China media: Mandela tributes
Chinese state media pay tribute to Nelson Mandela, while defending the jailing of their own Nobel laureate Liu Xiaobo.
State media's coverage of the memorial service for South Africa's anti-apartheid hero on Tuesday in Johannesburg appears to be under tight censorship control.
Xinhua news agency and other official media note that South African President Jacob Zuma was jeered at by the crowd when he gave a speech to commemorate Mr Mandela.
However, they have so far not mentioned or commented on international news reports that Chinese Vice-President Li Yuanchao was greeted by cheers, but also boos, by the audience when he was first introduced along with other visiting dignitaries.
Mr Li spoke mainly of Mr Mandela as one of the founding fathers of China-South Africa relations and said the Chinese people would always cherish the memory of his significant contribution to this friendship.
The state media are also silent on the notable absence of Tibet's exiled spiritual leader the Dalai Lama.
The Dalai Lama was blocked by South Africa from attending a Nobel laureates' conference in 2009 and was also denied a visa in 2011.
Hong Kong's South China Morning Post says Chinese propaganda authorities have reportedly ordered the media to not highlight Mr Mandela's views on human rights and democracy, his friendship with the Dalai Lama or reluctance to break diplomatic ties with Taiwan, a former ally of South Africa.
"All posts and comments on Weibo [microblogs] and blogs that take advantage of the funeral of Mandela to attack our political systems and state leaders must be deleted immediately," the Post quotes the purported order as saying.
In other news, the Global Times hits back at unnamed "Western" media for paying tribute to jailed Nobel Peace Prize winner Liu Xiaobo as "China's Mandela".
The state-run nationalist tabloid also joins the Chinese Foreign Ministry in rebuffing a call by US Secretary of State John Kerry to release Liu Xiaobo, and to release Liu's wife, Liu Xia, from house arrest.
Liu Xiaobo was detained in 2008 for his involvement in Charter 08, a manifesto calling for improved human rights and democratic reform. The following year, he was handed an 11-year sentence for subversion.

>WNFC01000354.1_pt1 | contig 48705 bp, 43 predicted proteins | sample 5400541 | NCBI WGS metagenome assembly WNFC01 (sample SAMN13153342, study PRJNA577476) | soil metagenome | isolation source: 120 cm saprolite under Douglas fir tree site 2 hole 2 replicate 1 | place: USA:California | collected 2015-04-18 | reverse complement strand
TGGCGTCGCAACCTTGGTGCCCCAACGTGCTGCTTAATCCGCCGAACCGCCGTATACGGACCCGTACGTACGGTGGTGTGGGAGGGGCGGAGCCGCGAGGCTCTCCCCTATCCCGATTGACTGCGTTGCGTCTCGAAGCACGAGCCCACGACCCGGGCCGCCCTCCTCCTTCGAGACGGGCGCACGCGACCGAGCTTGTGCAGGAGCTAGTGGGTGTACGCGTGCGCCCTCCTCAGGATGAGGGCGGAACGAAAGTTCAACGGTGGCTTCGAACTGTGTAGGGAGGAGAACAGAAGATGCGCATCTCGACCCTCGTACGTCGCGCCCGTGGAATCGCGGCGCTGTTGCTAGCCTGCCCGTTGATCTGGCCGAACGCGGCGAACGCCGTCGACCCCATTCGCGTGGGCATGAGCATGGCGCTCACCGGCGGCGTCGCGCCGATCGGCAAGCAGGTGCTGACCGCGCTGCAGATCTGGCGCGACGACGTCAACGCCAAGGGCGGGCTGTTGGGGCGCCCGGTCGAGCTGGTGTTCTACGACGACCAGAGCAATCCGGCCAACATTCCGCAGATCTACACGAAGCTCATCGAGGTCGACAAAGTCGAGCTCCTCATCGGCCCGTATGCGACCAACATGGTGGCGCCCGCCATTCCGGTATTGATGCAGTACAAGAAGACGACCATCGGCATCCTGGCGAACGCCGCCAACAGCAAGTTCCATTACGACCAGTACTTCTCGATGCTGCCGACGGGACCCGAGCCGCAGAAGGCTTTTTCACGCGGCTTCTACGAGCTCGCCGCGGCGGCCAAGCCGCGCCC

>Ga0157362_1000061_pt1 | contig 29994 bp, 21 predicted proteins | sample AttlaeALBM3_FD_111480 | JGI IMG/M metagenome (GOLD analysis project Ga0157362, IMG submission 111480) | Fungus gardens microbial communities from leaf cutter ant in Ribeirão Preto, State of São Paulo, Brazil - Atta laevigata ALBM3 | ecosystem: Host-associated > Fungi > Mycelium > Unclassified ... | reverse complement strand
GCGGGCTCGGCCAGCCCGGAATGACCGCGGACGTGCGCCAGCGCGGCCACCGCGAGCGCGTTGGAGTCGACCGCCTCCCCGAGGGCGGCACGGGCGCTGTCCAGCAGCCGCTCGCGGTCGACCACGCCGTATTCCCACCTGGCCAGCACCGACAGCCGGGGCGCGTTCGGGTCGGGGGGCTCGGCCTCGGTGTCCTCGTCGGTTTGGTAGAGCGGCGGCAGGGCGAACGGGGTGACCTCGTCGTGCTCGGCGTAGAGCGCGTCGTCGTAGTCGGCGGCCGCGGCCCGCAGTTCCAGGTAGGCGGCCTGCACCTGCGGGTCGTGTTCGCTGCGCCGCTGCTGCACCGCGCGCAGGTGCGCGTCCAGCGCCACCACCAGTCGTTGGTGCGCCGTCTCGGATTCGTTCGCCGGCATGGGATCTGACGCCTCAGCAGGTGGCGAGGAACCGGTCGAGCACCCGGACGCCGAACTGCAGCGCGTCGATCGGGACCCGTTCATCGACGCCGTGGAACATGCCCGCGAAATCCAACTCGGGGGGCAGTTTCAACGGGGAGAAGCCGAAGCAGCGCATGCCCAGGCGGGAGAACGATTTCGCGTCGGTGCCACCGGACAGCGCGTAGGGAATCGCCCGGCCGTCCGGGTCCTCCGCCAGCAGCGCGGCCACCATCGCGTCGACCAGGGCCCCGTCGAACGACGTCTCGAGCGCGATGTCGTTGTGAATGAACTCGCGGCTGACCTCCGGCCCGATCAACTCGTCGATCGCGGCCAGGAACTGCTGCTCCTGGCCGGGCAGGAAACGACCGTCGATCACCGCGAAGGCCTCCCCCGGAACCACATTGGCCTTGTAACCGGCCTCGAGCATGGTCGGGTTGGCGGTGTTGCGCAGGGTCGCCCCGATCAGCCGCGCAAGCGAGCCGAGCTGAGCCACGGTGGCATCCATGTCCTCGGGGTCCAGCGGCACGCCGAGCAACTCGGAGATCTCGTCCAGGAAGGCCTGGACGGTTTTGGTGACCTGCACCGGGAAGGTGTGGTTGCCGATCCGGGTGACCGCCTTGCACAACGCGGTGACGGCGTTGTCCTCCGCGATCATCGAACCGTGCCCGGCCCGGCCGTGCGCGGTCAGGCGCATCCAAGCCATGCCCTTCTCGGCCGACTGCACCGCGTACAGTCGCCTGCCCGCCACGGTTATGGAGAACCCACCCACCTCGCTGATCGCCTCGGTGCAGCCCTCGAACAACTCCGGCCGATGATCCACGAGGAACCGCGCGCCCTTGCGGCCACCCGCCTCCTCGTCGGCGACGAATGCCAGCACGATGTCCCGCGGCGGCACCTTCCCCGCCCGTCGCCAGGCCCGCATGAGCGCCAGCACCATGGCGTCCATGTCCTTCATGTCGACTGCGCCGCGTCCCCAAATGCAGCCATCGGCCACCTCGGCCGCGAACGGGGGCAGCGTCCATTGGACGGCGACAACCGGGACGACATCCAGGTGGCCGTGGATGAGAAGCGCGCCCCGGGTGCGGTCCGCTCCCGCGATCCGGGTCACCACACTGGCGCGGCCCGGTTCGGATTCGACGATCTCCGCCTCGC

Beijing voiced anger over the Nobel committee's decision to grant the peace prize to Liu, whose absence was marked by an empty chair at the award ceremony in 2010.
"Liu went through a strict legal procedure. This system makes sure a society of 1.3 billion people runs smoothly. It will not make an exception for Liu under the pressure or appeal of the West," says the Global Times.
Mr Kerry also voiced concern over Beijing's crackdown on other activists including Xu Zhiyong, an anti-corruption campaigner who has been in detention since July on suspicion of organising demonstrations demanding the disclosure of officials' wealth.
Hong Kong political commentator Poon Siu-to says Beijing's communist leadership would rather ignore freedom fighters like Mr Mandela as they continue to suppress Liu Xiaobo and other activists.
"Beijing cannot give high-profile praise to Mandela spending 27 and a half years in prison to fight for the political rights of blacks and end the 'one-party dictatorship' of white rule. They have jailed one fighter after another, including Liu Xiaobo, who have fought like Mandela for democracy and human rights in China," he writes in the Ming Pao.
Meanwhile, The Global Times also criticises The New York Times for "hyping up" a report by FireEye, a US-based computer security firm, on "Chinese hackers" allegedly breaching computer systems at the foreign ministries of the Czech Republic, Portugal, Bulgaria, Latvia and Hungary.
The Chinese foreign ministry on Tuesday rejected the hacking allegations as "utter fabrication".
Turning to domestic news, think-tank experts tell The Beijing News that China's annual closed-door Central Economic Work Conference this week is likely to focus on steering the country towards higher-quality and sustainable development amid a slower forecast GDP growth that is expected to be between 7.5% and 7.8%.
Experts say that the meeting will also discuss how to rein in soaring property prices to allow for more affordable housing, as well as tackling pollution and problems in urbanisation.
The annual meeting, which is attended by central government leaders, will set economic growth targets and policy priorities for 2014.